Feeds

'R' is for Revolution Analytics

Statistical significance

Remote control for virtualized desktops

Blog Recently I met the analytics firebrands Revolution Analytics at their Bay Area offices.

Outwardly, the facilities were conventional, and no one called me ‘comrade’. But what they showed me over the next couple of hours sparked my imagination and even a bit of revolutionary fervor.

I’m convinced that predictive analytics is the next ‘Big Thing’ in commercial computing. The trend is a response to fundamental changes in the global economic infrastructure. Briefly, globalization – coupled with advances in manufacturing and distribution – has put almost all of the power into the hands of buyers, not suppliers. ( I’ve written about this in The Reg and other places; here’s a taste. )

The guys at upstart Revolution Analytics could be key players in this trend. They’ve taken the open source "R" statistical programming language, enhanced it, and packaged it in a user-friendly wrapper. The enhancements are significant. The Revolution Analytics distribution of R scales across multiple cores and processors, while the open source version doesn’t. Standard open source R also has built-in limitations on data size (limited to the size of RAM on the system). Revolution Analytics has fixed this problem with its version, Revolution R.

Statistically speaking

The demonstration of the speed and power of Revolution R was impressive. To me, as a layman, the easiest way to understand the difference between R (and Revolution R) and industry stalwarts such as SAS or SPSS is to realize that R is a statistical language, while the others are applications. This difference has a profound effect on what can be done and how quickly and easily it can be accomplished. SAS and SPSS are big and powerful, but as applications, they are black boxes.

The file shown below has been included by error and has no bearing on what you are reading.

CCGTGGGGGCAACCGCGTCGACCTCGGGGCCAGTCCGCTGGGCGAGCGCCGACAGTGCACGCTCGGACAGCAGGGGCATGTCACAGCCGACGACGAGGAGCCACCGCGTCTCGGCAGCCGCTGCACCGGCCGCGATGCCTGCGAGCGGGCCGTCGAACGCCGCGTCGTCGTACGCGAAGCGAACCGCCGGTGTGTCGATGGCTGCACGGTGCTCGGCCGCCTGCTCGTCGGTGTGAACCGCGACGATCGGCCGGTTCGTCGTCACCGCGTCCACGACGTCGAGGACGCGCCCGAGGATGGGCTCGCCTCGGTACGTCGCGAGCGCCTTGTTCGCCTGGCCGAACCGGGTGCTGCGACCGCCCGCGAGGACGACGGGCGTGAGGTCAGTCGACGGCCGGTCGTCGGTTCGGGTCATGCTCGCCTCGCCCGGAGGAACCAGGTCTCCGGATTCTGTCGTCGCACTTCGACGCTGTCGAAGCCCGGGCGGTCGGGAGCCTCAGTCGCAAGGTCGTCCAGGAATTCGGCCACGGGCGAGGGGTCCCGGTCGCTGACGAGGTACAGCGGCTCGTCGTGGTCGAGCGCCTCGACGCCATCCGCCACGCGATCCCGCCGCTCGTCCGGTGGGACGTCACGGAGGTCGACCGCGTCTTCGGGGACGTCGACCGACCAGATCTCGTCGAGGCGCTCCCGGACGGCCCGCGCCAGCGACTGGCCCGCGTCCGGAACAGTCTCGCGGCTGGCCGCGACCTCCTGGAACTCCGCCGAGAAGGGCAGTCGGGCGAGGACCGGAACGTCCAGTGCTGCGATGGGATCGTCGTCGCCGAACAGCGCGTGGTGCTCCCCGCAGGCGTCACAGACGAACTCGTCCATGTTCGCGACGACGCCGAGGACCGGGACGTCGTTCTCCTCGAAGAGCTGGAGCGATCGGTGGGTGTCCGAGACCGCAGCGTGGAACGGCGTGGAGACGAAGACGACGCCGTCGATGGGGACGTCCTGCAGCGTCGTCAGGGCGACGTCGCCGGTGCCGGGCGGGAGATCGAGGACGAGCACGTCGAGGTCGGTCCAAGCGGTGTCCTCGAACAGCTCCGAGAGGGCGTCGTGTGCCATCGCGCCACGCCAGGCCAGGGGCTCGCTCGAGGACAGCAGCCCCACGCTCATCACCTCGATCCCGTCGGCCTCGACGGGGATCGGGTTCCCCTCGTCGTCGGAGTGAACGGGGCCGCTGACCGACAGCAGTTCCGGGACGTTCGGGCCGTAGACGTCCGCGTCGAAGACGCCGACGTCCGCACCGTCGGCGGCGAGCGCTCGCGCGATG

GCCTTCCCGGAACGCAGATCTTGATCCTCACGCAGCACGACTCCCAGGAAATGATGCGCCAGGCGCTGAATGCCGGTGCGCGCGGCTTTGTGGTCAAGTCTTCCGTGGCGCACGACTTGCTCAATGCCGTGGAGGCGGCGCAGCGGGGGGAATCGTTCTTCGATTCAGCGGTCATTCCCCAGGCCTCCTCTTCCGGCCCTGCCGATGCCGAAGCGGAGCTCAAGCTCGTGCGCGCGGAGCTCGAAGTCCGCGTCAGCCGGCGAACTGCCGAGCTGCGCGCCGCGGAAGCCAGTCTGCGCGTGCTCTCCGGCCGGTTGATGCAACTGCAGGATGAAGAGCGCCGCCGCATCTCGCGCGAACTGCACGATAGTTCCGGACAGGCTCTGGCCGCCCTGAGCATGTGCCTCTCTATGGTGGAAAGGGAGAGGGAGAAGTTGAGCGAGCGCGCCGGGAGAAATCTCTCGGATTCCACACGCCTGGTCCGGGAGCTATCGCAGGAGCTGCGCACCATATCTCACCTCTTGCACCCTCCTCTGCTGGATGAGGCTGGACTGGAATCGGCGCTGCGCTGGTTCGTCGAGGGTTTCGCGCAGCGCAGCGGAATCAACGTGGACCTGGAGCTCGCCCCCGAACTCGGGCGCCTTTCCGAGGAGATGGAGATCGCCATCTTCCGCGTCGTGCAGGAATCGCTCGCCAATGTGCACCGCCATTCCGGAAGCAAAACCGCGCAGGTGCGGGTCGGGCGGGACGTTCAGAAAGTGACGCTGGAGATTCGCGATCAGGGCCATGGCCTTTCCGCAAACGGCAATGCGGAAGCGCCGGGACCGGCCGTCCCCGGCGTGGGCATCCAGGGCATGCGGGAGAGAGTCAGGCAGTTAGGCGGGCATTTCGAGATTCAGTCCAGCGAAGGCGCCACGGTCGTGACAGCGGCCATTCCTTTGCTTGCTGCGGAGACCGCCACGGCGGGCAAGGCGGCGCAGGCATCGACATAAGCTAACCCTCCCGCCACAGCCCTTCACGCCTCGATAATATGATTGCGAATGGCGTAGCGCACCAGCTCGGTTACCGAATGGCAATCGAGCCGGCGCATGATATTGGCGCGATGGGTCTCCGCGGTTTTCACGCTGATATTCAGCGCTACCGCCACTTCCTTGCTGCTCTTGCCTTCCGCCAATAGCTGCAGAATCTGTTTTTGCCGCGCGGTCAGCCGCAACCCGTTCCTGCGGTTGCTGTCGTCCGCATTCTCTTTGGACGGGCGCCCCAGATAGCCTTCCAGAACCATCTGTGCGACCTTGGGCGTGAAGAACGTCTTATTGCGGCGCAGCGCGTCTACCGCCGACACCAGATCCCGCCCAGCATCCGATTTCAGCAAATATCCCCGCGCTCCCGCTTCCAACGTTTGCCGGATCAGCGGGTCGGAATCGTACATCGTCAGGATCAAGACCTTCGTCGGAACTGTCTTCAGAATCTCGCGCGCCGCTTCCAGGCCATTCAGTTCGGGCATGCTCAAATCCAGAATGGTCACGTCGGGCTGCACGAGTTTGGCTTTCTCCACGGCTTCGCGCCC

You set up what you want to do, run it, and get the output when it’s done. If you want to make changes or try additional routines, you must either use their built-in routines or write your own scripts. With R, you simply specify what you want to do and do it. R commands are entered in a style that is geared toward statisticians, not computer programmers. Since it’s a language, not a program, researchers can use many statistical techniques on their data in whatever combinations they want.

The choices are much more constrained with applications like SAS or SPSS. Of course, there are downsides to this approach. The incumbents would say that R isn’t user-friendly, and that its very flexibility makes it more difficult to use.

For researchers and statisticians, this argument doesn’t wash – they know their way around stat routines and can hold their own with R. With somewhere around two million R users in academia and industry, and almost 3,000 task- or industry-specific plug-ins, it’s safe to say that users are seeing solid benefits from R. There are two arguments that the SASes of the world won’t use against Revolution R: price and performance. The cost of Revolution R is half or less than that of SAS, and performance improvements range from twice as fast to “much, much faster” – depending on what you’re doing.